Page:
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In both these stories, the setting and state of mind of the characters is vital, and indeed, integral to the plot. They also help establish the mood.
The settings for either story are rather different in some ways. 'The Demon Lover' features an ordinary suburban house in the middle of a street while Poe's story is set in a ancient, cavernous mansion, physically cut off and isolated. The narrator arrives at the House of Usher on a dull, overcast autumn day while the house in 'The Demon Lover' is bathed in fitful summer sunshine. However, both settings share one essential quality: that of desolation. This is made much more obvious in the Poe story, which is in full gothic mode with the vast, overwhelmingly gloomy aspect of the Usher family seat. The effect upon the narrator is immediate:
There was an iciness, a sinking, sickening of the heart – an unredeemed dreariness of thought
The narrator then becomes depressed at the very sight of the place; indeed it seems to have a physical effect, causing him to ‘sicken’.
In 'The Demon Lover' the setting may not be as imposing as in the Poe story, but it too has a sinister aspect from the start. Mrs Drover is returning to her old home after the second world war, among streets that bear the signs of recent destruction, and when she unlocks the front door it is said that ‘dead air came to meet her as she went in'. The atmosphere of death and decay, while not presented on the same level as in 'Usher', is unmistakable. The old family home has been deserted for years, and it makes her uneasy. The Usher house, by contrast, is not actually deserted, but Roderick is fraught with nerves and his sister Madeline seems to be literally a walking corpse.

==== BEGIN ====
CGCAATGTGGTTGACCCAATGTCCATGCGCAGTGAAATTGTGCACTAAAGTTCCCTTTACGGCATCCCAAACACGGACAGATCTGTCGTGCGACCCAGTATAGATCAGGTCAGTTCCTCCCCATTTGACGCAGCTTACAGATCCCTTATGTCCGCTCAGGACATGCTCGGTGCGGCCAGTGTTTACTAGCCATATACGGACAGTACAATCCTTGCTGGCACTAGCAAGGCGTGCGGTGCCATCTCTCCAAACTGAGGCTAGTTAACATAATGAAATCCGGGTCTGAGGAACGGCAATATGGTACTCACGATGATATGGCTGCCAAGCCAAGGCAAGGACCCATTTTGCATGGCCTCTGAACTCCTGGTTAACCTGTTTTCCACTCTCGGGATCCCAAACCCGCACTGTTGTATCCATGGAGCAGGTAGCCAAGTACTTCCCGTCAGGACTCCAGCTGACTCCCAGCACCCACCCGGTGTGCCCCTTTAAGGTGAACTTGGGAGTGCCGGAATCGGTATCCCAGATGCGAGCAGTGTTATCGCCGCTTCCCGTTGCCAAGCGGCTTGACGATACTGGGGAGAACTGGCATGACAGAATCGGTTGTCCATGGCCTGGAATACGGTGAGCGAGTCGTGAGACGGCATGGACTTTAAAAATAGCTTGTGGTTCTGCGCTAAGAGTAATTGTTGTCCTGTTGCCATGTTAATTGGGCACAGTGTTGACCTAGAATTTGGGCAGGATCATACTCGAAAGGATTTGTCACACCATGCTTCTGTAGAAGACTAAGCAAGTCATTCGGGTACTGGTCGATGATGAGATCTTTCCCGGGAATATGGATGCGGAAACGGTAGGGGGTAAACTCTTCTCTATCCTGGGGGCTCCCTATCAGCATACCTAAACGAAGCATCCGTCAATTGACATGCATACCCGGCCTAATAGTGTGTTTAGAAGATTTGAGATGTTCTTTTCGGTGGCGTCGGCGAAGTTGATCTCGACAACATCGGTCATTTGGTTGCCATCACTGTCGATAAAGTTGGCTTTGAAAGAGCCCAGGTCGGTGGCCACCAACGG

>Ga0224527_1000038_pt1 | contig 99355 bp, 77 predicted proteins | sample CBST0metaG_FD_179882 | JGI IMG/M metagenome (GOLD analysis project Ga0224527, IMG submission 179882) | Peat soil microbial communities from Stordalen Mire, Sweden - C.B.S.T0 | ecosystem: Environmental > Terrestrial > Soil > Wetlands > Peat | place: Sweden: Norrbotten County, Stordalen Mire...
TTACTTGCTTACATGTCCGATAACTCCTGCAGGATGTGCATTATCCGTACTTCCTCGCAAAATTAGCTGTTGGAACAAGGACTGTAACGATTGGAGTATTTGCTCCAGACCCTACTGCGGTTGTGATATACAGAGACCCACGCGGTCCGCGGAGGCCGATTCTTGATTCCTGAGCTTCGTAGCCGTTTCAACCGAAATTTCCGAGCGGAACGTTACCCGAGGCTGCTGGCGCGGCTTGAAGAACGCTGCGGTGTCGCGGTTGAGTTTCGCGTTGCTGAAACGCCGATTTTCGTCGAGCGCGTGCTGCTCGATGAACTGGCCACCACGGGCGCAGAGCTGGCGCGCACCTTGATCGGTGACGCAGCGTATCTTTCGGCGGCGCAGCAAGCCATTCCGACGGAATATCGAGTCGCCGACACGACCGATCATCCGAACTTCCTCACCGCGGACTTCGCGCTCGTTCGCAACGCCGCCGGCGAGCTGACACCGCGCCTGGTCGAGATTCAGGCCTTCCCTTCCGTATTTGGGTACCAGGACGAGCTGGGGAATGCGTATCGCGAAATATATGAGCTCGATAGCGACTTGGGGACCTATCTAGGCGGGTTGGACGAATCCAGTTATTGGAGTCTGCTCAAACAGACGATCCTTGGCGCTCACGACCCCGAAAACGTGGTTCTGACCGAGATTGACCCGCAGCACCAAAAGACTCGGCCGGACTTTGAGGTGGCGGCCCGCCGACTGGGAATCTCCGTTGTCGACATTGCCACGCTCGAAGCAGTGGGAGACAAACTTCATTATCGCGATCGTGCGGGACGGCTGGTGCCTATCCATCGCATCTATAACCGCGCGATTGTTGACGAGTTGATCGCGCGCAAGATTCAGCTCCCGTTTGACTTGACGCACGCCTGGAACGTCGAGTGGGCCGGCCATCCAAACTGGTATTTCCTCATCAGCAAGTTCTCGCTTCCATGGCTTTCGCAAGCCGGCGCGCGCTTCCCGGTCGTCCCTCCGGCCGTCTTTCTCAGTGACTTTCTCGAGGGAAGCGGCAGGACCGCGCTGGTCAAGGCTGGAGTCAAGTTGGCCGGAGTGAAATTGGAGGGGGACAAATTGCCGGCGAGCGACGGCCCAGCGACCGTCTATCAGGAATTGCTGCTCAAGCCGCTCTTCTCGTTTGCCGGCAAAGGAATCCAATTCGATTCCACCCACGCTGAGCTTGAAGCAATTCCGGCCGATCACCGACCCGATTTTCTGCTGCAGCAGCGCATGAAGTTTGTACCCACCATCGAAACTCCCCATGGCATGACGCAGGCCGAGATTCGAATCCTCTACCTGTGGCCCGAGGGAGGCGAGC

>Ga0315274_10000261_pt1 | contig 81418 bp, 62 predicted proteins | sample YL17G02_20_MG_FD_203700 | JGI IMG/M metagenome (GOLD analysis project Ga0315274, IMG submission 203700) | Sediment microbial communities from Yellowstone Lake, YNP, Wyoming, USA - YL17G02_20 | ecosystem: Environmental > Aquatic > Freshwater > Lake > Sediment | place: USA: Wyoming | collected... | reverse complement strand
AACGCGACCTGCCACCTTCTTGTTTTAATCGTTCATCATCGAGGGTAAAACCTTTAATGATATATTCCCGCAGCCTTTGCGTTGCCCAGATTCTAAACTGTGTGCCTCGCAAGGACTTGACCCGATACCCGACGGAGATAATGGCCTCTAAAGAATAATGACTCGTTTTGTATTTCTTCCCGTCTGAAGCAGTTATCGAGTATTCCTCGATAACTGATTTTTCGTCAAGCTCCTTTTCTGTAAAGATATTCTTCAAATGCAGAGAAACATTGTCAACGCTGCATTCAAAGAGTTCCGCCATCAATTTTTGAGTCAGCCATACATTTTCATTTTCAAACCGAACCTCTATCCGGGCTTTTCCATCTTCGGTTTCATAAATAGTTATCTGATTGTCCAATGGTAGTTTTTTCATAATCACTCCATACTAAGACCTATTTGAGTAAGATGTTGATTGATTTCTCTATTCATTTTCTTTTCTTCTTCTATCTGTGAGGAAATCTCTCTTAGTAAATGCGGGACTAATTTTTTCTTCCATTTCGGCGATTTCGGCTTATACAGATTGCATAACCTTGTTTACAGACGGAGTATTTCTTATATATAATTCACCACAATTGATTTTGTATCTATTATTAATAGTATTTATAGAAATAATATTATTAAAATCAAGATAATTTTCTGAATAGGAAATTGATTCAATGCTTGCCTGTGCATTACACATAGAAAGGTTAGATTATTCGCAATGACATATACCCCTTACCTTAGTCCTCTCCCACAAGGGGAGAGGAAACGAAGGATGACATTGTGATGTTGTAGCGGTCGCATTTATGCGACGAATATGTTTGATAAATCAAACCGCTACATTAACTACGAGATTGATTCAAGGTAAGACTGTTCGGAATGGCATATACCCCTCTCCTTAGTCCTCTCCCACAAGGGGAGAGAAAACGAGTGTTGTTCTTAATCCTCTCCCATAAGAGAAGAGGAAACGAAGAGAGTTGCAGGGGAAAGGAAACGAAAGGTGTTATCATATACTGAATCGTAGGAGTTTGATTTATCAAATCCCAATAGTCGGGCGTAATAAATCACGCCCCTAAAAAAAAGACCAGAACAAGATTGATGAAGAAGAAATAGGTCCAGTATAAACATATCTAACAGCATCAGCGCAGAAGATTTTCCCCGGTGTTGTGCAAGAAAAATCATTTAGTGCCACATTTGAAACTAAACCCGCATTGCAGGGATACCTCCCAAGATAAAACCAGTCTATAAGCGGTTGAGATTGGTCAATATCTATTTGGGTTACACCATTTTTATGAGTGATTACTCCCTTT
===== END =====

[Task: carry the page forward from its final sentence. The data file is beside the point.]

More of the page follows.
The settings and state of mind of the characters in both stories seem to considerable degree to reflect upon each other; the houses are grim and the characters depressed. In fact, the house in either story seems to have an actual role to play in the plot. It is in the depths of her old home in which her ‘demon lover’ seems to have been waiting for Mrs Drover to return, leaving a mysterious letter on the table and then leaving the house at the same time that she does. In 'Usher', the house actually collapses at the end, mirroring the breakdown of its inhabitants.
In both stories, then, the house appears as an active, malignant supernatural presence which helps to lead the already fearful characters to their doom. In this way setting, characters' state of mind, and plot are all directly linked.
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